A few weeks ago I had the opportunity to attend the 50th Annual Alabama Transportation Conference. More than 650 highway contractors, engineers, Alabama DOT personnel, and others from all across the state gathered for the event in Auburn, Ala., where they enjoyed several days of industry-related sessions.
They also got a pretty neat goodie bag when they registered — and one of the most intriguing things in the bag, at least to my eye, was a reproduction of the Proceedings from the very first such conference, held in the late 1950s.
At that time, the conference was called the "Alabama Joint Highway Engineering Conference." It was held at the Alabama Polytechnic Institute and was conceived, the Proceedings noted, "in response to many requests for such a program from County and Highway Department engineers."
The line-up of sessions at that first conference is fascinating. Among them were presentations on the "Design And Construction Of County Roads" and "Economy And Advantages Of Various Bridge Designs" and "New Problems In Acquisition Of Right Of Way." Others included "On-The-Job Studies Of Alabama Bridge Costs," "Interstate Highway Planning Problems," "Highway Engineer Education And Training," and "Maintenance Of Bituminous Pavements." If the topics sound familiar, it's because they're still the kind of thing that contractors and DOT folks talk about. Some things, I guess, never change.
Some other things never change, too, and one of them (also addressed on the program of that very first Alabama conference) has to do with contractors and the heavy equipment that they use.
Among the papers included in that first Proceedings was one entitled "Heavy Equipment," presented by Warren H. Thompson. Thompson was general supervisor, sales development, for the Construction Equipment Division of International Harvester Co. in Chicago, and what he had to say is neat to see from our vantage point a half-century in the future.
He began by looking at what his company's engineering department had previously said about the future design of heavy construction equipment, looking first at an earlier report prepared by the company's Construction Equipment Division. Quoting that report, Thompson noted that "in forecasting future developments of the mobile power plants which we call tractors, we are touching on a subject which is almost limitless in its possibilities." He went on, still quoting, "Three decades ago [that would have been in the 1920s] the construction industry depended largely on mules and muscles of men to complete their projects. From a situation like this where the 'power' was 95% manpower and beastpower, today's typical construction equipment 'spread' gives the contractor a working team depending 95% on machinery and only 5% on the muscles of men and beasts."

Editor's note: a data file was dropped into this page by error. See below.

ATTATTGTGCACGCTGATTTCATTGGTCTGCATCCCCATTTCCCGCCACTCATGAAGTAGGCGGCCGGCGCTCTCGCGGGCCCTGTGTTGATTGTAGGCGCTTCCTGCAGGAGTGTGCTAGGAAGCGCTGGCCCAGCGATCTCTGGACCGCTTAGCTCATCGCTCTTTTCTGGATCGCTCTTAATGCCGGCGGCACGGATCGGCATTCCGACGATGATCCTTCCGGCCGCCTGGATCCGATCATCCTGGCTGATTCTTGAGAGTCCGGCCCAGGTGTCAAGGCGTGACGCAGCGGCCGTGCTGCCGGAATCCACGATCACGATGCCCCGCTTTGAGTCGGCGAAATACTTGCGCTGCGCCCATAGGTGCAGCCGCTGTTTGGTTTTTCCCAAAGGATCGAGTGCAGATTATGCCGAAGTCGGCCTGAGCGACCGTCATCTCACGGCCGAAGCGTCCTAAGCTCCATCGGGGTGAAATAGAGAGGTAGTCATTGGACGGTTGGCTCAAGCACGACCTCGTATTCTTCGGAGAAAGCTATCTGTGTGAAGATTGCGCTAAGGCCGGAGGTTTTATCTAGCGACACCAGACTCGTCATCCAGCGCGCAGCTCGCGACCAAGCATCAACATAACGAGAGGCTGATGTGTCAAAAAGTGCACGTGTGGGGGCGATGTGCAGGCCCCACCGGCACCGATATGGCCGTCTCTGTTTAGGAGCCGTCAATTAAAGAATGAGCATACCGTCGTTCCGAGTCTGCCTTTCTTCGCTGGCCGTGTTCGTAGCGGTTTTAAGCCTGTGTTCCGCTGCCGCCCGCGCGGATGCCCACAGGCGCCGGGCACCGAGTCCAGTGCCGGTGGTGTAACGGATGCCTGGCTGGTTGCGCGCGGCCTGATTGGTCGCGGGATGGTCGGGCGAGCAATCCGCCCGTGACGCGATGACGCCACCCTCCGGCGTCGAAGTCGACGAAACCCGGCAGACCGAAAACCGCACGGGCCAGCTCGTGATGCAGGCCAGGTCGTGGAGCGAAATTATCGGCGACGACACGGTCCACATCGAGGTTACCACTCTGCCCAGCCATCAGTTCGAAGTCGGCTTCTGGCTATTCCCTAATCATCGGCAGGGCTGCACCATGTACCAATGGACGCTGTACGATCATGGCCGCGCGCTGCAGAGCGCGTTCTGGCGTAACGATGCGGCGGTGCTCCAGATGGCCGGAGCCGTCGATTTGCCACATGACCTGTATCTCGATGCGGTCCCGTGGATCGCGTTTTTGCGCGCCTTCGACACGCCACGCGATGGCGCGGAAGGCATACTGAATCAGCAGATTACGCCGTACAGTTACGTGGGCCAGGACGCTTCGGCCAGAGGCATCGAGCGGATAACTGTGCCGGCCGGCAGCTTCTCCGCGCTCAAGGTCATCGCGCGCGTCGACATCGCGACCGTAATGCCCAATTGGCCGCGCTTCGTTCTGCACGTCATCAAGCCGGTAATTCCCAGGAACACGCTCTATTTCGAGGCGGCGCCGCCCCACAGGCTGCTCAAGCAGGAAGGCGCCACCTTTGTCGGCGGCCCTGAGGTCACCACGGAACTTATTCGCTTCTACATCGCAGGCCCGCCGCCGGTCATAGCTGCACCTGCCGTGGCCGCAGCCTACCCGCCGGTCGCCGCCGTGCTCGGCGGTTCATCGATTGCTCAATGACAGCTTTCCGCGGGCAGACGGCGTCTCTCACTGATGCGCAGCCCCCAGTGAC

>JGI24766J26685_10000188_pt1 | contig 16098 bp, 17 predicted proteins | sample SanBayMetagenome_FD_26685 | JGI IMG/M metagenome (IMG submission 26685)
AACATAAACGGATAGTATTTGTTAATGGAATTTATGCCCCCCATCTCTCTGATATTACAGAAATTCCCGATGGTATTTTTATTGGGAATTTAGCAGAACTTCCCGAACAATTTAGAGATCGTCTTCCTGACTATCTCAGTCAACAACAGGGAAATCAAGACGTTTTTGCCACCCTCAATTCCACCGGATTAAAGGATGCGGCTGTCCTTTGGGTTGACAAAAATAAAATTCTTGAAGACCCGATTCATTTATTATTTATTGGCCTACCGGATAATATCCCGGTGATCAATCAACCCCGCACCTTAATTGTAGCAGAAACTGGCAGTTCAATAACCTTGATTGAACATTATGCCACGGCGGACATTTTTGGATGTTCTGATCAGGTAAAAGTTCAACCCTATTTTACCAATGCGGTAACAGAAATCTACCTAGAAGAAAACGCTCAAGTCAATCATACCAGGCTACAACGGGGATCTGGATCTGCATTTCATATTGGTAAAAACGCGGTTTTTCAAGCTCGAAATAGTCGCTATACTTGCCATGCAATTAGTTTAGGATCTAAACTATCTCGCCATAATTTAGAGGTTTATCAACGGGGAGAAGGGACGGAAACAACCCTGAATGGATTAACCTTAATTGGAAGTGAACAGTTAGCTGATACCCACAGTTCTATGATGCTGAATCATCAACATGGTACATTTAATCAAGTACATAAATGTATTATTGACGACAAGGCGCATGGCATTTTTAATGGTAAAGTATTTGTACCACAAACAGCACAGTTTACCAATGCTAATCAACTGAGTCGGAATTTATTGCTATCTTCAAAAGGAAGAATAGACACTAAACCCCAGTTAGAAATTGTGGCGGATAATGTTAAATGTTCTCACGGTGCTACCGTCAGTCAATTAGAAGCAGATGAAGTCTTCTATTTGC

I can imagine, at that first conference, that a knowing chuckle may have rippled through the crowd at those words.
That report, Thompson went on to say, noted the availability of "an almost endless variety of equipment for practically every phase of the construction industry" with "terrific increases in size and horsepower" and trends "toward increased ease of control, operator comfort, and protection from noise, dust and heat. It is conceivable," that report added, "that the operator of tomorrow's equipment will be comfortably ensconced in an air-conditioned cab with control tower visibility" and "will use little muscular effort in controlling his giant power plant because power systems will furnish the required controlling forces."
"The general trend through the industry seems to be bigger and bigger equipment," Thompson continued, turning from the report to his own thoughts to comment on what he saw as "two of the problems facing a contractor when he considers the purchase of the largest possible size machinery."
Warning: Even now, 50 years later, they're gonna sound familiar too.
"One of the big problems is money," he said, "or rather the lack of it." He added (and remember, this was 1958) that "it is getting harder and harder for the contractor to 'make a buck.'"
"Money is the contractor's biggest and most versatile tool," he continued, "and right now it costs him more to borrow money."
Added to that, he said, is "another problem which every medium to large size contractor in the country faces, and that is the problem of transporting his equipment over existing roads, railroads, etc., from one job to another."
Making those two points — costs were going up, and transporting equipment was becoming a pain — Thompson went on to guess what the future might be bringing.
"The actual physical size of today's construction equipment (the large machines that is) will basically change very little," he predicted, adding, "Instead, the trend will be toward getting more and more production from the same size machine through versatility. There will be a concentration on the part of both the manufacturer and the contractor to make existing machines last longer and do more."
Did his predictions come true?
It's interesting to think about how those predictions played out. Looking backwards can indeed be fun, and it can also be revealing.
Sometimes it amazes me that no matter how much things change, a lot of things still remain the same.